The Lovins house tour was most interesting because of the various house systems; heating, water, electricity, etc. I’m sure there was more going on than what met the eye but what met the eye was pretty exciting.
First, there is a lot of data collected in this house. I would have loved to learn more about the data systems. I don’t know what the Johnson Controls box housed, but they are HVAC products–there was a rack for network equipment and this Davis Weather Instrument Panel.
Apparently the house has sensors like ours did–and the data is collected and recorded from various locations. The new array of solar panels use Enphase microconverters that have data collection built in and a website at EnPhase delivers data about the performance back to the house. A monitor in the entry hallway displays various house data including the solar collector data.
The electrical system is solar photovoltaic and grid tied with a huge battery backup. The battery bank was enclosed in plexiglass and probably vented to the outside. The batteries were sealed lead acid Absolyte from Exide Technologies in a stacked array. The batteries are always kept topped up, however, they are only used in the case of a power outage–I read that they had been used 5 times since the system was installed.
This was labeled as a control panel, with two large conduits leading from the battery bank, it is the DC shutoff.
The system had not one, but TWO Sunny Boy inverters–they explained that this grid tie system overproduces energy for the house during the day and they purchase green wind energy at night to reduce the total carbon footprint of the home’s energy needs.
The radiant heat system was similarly very impressive. They had embedded polybutyl tubing in the floors when the house was built but only put in an active radiant system in 2009. The system is heated by solar thermal panels on the roof and each zone has its own tube in tube heat exchanger so that the thermal panels use glycol while the house system is water. There is a water meter on each zone. Not sure why the water is metered–but the white cylinders are ABB Hygienic Master food quality water flow meters from Germany.
There appear to be shutoffs just before the expansion tank, probably where the heating water enters and leaves the heating system for the zones.
The system has an electric boiler boost from whatever the solar panels are producing to usable hot water.
The plumbing has very few 90 degree angles to eliminate head issues. Although there are also several Grundfos pumps.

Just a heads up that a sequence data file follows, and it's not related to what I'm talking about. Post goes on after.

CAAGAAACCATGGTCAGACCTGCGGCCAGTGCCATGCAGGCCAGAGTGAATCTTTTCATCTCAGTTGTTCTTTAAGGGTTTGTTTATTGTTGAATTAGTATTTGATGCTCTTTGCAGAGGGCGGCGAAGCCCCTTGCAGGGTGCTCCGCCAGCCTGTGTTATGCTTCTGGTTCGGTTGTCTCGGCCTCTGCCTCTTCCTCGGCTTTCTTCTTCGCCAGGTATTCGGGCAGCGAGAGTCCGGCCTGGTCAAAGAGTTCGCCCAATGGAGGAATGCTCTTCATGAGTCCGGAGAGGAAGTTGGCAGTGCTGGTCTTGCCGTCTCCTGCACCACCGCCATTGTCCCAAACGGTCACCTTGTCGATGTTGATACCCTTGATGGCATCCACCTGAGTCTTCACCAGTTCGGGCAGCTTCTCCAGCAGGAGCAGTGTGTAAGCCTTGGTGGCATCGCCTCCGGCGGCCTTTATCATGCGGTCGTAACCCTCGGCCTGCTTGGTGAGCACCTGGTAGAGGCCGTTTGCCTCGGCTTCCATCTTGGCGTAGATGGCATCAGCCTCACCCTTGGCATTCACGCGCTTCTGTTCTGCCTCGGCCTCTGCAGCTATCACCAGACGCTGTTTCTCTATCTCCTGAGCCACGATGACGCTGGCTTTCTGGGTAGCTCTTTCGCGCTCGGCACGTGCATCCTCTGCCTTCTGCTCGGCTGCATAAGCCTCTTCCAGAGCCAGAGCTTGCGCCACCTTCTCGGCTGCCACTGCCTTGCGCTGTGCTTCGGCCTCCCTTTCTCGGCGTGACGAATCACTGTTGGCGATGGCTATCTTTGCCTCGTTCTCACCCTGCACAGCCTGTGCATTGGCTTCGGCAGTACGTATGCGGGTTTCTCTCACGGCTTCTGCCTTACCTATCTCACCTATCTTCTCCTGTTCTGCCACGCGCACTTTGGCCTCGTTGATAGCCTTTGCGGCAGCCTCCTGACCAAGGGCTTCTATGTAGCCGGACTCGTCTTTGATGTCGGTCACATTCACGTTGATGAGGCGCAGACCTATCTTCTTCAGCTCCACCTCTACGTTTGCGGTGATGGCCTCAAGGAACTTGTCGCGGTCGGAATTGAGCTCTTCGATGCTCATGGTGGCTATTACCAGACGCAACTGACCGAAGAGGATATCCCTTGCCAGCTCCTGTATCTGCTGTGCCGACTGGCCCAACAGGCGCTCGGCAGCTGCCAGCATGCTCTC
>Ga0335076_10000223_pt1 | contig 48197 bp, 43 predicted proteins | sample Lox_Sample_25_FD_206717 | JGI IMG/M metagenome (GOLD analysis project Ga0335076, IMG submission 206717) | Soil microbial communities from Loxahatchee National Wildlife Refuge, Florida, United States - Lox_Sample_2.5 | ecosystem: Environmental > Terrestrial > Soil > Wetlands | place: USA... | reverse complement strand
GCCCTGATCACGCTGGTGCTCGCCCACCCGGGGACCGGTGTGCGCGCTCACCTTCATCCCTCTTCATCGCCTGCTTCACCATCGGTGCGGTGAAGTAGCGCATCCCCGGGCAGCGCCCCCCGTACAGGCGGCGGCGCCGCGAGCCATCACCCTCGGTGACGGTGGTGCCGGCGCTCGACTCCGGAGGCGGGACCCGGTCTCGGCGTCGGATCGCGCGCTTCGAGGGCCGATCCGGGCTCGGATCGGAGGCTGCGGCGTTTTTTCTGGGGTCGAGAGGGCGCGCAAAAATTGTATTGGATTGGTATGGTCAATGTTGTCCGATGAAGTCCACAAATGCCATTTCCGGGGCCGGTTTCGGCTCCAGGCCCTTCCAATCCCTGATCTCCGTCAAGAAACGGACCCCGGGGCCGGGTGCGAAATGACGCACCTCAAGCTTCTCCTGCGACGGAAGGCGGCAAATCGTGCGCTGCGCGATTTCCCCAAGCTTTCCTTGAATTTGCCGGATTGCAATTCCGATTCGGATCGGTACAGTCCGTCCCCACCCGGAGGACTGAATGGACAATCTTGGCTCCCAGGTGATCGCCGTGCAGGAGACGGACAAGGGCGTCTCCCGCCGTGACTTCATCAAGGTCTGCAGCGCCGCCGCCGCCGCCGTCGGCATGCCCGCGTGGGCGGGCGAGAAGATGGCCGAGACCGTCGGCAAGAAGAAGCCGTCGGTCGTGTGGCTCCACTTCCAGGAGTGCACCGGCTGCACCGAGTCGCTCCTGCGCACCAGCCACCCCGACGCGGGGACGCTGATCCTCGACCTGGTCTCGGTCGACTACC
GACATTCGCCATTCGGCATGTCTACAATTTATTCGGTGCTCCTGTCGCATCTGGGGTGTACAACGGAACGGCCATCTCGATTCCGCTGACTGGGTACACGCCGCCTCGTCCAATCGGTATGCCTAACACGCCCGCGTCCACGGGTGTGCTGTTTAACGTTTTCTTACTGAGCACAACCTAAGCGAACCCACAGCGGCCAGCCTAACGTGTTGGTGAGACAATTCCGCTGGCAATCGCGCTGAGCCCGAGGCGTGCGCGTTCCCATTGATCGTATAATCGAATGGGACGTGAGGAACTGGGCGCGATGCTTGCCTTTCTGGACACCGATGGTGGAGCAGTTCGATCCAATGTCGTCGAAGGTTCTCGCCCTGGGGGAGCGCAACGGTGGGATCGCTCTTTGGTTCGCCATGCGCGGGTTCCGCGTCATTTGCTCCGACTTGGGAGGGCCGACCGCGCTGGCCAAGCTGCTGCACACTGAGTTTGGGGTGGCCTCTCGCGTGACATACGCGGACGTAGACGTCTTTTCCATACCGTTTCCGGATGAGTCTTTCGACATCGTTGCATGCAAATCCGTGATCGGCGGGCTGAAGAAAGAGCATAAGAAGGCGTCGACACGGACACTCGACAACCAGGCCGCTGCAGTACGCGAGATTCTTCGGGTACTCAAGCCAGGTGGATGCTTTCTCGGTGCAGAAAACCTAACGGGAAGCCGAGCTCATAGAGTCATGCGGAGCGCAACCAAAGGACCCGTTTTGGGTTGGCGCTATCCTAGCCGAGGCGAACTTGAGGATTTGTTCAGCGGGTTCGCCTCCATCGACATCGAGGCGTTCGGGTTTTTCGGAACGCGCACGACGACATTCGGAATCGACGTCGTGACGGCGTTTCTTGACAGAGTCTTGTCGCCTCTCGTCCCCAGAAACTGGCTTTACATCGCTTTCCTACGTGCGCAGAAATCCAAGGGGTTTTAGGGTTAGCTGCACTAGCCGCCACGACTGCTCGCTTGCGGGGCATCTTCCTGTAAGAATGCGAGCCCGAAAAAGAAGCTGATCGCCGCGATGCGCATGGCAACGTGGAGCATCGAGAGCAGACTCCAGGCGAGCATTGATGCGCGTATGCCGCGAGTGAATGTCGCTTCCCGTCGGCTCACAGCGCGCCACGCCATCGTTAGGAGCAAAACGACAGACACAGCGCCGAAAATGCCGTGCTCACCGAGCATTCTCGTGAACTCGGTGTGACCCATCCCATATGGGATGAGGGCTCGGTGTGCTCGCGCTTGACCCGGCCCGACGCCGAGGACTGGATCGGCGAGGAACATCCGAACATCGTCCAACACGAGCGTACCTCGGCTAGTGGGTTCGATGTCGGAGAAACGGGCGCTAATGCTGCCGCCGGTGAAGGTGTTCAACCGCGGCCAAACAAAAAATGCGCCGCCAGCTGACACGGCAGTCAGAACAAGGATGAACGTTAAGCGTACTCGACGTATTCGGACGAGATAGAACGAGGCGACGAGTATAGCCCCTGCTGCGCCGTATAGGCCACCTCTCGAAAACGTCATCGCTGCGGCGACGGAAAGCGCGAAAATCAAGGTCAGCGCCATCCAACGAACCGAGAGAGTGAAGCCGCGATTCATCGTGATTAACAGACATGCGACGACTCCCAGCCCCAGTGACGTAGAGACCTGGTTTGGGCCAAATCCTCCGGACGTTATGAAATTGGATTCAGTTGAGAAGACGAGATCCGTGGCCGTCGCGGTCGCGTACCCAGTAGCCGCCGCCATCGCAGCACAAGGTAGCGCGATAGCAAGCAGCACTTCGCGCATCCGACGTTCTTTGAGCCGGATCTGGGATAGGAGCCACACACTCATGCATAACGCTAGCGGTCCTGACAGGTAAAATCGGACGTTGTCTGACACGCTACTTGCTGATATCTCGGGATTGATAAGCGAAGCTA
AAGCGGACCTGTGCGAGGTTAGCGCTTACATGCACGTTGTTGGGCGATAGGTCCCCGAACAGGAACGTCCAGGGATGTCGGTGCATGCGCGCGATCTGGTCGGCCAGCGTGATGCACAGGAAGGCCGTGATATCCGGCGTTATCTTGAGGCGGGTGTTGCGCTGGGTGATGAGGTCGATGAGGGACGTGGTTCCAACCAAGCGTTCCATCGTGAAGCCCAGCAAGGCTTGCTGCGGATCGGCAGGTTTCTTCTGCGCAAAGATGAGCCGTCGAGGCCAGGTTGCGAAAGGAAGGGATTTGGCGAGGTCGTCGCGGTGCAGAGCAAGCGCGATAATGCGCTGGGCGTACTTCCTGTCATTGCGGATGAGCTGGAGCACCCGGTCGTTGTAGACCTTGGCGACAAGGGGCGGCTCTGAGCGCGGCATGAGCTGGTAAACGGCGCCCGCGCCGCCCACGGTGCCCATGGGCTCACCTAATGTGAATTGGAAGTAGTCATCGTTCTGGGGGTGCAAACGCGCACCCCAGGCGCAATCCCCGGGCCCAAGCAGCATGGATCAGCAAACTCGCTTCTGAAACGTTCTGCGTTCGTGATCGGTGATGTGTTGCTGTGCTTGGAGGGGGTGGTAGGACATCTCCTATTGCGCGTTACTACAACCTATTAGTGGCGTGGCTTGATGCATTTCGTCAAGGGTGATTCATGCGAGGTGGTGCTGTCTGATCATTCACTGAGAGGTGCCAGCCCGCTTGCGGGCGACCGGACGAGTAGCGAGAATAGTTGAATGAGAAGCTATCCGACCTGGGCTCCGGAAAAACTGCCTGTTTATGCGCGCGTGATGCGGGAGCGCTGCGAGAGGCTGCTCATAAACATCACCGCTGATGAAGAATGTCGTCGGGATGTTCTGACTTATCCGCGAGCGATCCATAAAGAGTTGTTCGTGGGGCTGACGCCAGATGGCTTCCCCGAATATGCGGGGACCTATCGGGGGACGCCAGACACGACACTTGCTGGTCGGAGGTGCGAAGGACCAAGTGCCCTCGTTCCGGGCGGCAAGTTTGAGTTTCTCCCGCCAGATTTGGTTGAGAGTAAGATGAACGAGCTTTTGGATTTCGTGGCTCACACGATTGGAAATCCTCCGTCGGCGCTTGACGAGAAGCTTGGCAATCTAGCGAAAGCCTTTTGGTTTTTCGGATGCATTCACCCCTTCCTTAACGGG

There seem to be a lot of monitoring devices on the radiant system too.
A mixing valve with an outdoor reset is used in the system to modulate the temperatures going into the radiant house piping.
Finally an indirect water heater provided household hot water–these have a coil heat exchanger in them that heats domestic hot water–probably boosted by the electric boiler as well.
The variety of lighting systems was very interesting. Most of the house had LED strip lighting for general night time illumination, as well as large hanging fixtures with shades that had circline florescent bulbs in them. Daytime lighting is mostly solar through the large windows and also through a few solar tubes in the north hallway.
More LED track and a line of Japanese Lanterns
Both LED bulb and strip lights were used.
Interesting Frank Lloyd Wright type use of a white translucent material in a wood panel probably to cut the glare on this desk from the direct sun into the solar greenhouse.
We were told a bit about the ventilation system. The tower held an Energy Recovery Ventilator–they called them panel exchange ventilators. I did see one ceiling fan in a high area of the office ceiling.
And the ventilator inlet and outlet seemed to be located side by side in the tower.
In addition to these there were several operable panels on the high north wall opposite the low intake windows of the greenhouse that could be opened with a system of pulleys and cords to vent hot air and pull fresh air in from the low greenhouse windows.
The water system was designed for low use also. I didn’t take photos of the bathroom, but there was a Toto toilet with a tank sink–water from washing hands drains into the tank for the next flush. A waterless urinal, a small hand sink with low flow faucet and a corner shower also with a low flow shower head, although this shower looked decorative and unused.
They mention on the website that the gray and black water systems are separate, although Colorado has been slow to legalize gray water systems and rain water systems are so restricted that collection is not plausible for most people.
So the systems were both relatively simple (greenhouse with vent panels) and very sophisticated–photovoltaic electric system). I’m sure there was more to see and learn but the tour was only a couple of hours long. We both really enjoyed it though!